Global population shift

The world's declining population

World population decline. Credit: Lightspring/

New research has revealed that 75 per cent of the world will see a decrease in population by the year 2050.

The Institute for Health Metrics and Evaluation at the University of Washington unveiled a startling forecast which indicated that three-quarters of the world’s countries will witness a population decline by 2050, climbing to 97 per cent by 2100.

Europe’s ageing dilemma

In Europe, the ageing population phenomenon is not new, yet its expansion on a global scale is noteworthy. This trend is primarily attributed to falling birth rates, with a global average anticipated to drop from 1.83 children per woman in 2050 to 1.59 by 2100.

Spain epitomises this trend within the European Union, with Spanish women expected to have, on average, 1.23 children by 2050, declining further to 1.11 by 2100. This represents a significant fall from the 2.47 children per woman recorded in 1950.

Fertility rates and global implications

Comparatively, Spain’s fertility rates are lower than many of its European neighbours. For instance, France reported an average of 1.83 children per woman in 2020. This disparity highlights the broader issue of declining fertility rates across the continent and beyond.

As the world population crossed the 8 billion mark in November 2022, it’s projected to grow by nearly 2 billion over the next three decades, mainly due to higher birth rates in developing nations.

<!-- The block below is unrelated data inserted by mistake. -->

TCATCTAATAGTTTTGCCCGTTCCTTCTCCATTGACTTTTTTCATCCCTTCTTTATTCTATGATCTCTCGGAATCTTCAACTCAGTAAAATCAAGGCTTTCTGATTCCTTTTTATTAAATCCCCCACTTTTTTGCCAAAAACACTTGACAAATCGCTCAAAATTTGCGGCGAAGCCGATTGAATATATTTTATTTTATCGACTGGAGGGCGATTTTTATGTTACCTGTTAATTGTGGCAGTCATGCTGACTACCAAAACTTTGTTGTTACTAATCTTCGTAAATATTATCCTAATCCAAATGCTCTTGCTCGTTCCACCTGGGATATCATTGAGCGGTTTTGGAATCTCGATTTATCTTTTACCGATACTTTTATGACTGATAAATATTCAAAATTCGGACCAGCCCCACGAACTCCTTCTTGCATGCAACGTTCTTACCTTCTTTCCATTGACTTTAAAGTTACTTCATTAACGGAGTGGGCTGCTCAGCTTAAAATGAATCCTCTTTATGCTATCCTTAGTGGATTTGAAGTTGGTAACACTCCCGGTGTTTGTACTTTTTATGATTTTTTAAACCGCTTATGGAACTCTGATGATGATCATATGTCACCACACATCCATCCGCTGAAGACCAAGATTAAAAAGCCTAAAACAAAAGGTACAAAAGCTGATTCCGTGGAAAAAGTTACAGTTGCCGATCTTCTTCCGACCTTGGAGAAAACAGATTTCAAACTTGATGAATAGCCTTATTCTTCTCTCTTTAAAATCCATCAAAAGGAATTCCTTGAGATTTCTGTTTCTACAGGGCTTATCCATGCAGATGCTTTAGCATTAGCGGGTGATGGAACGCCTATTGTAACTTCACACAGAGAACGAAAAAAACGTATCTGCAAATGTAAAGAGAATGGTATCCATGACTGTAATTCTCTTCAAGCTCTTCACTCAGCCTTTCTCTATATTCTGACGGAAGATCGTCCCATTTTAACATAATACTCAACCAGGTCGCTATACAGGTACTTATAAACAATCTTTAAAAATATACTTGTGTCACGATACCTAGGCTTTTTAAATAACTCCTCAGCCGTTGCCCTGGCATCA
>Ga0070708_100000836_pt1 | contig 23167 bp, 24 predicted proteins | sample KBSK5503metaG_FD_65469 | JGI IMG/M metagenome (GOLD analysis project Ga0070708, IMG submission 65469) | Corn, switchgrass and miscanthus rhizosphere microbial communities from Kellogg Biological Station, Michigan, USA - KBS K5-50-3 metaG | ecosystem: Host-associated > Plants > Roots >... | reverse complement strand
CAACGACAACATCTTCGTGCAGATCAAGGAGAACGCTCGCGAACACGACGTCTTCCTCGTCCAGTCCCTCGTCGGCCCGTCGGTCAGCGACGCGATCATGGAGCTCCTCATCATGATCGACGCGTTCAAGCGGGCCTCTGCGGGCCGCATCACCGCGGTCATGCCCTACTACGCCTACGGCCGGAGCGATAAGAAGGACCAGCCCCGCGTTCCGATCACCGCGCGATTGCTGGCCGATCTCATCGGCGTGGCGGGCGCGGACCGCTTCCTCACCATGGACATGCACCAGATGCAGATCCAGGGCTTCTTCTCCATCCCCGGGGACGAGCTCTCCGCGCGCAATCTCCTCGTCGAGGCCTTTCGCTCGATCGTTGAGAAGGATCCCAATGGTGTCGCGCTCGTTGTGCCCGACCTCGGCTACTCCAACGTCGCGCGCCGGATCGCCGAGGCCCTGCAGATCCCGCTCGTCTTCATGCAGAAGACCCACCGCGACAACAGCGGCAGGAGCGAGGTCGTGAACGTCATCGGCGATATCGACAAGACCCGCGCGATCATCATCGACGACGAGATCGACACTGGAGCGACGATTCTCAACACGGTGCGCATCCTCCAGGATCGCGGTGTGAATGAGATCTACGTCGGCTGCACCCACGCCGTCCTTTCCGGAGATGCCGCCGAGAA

However, these regions are also expected to see a gradual decline in fertility rates, mirroring the trends observed in wealthier nations.


The study’s authors have cautioned that international migration, a temporary band-aid to Europe’s demographic challenges, will not suffice in the long run. They argue that the declining birth rate is becoming a universal phenomenon.

By 2100, India is projected to remain the most populous nation, having recently overtaken China, with Nigeria taking second place. Conversely, Latvia, El Salvador, and Puerto Rico are among those expected to see the sharpest population declines, with decreases of up to 78 per cent, 77 per cent, and 70 per cent, respectively.

This comprehensive study underscores the need for global preparedness in the face of shifting demographic landscapes, challenging countries to adapt to an increasingly aged population while balancing migration and fertility rates.

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Written by

John Ensor

Originally from Doncaster, Yorkshire, John now lives in Galicia, Northern Spain with his wife Nina. He is passionate about news, music, cycling and animals.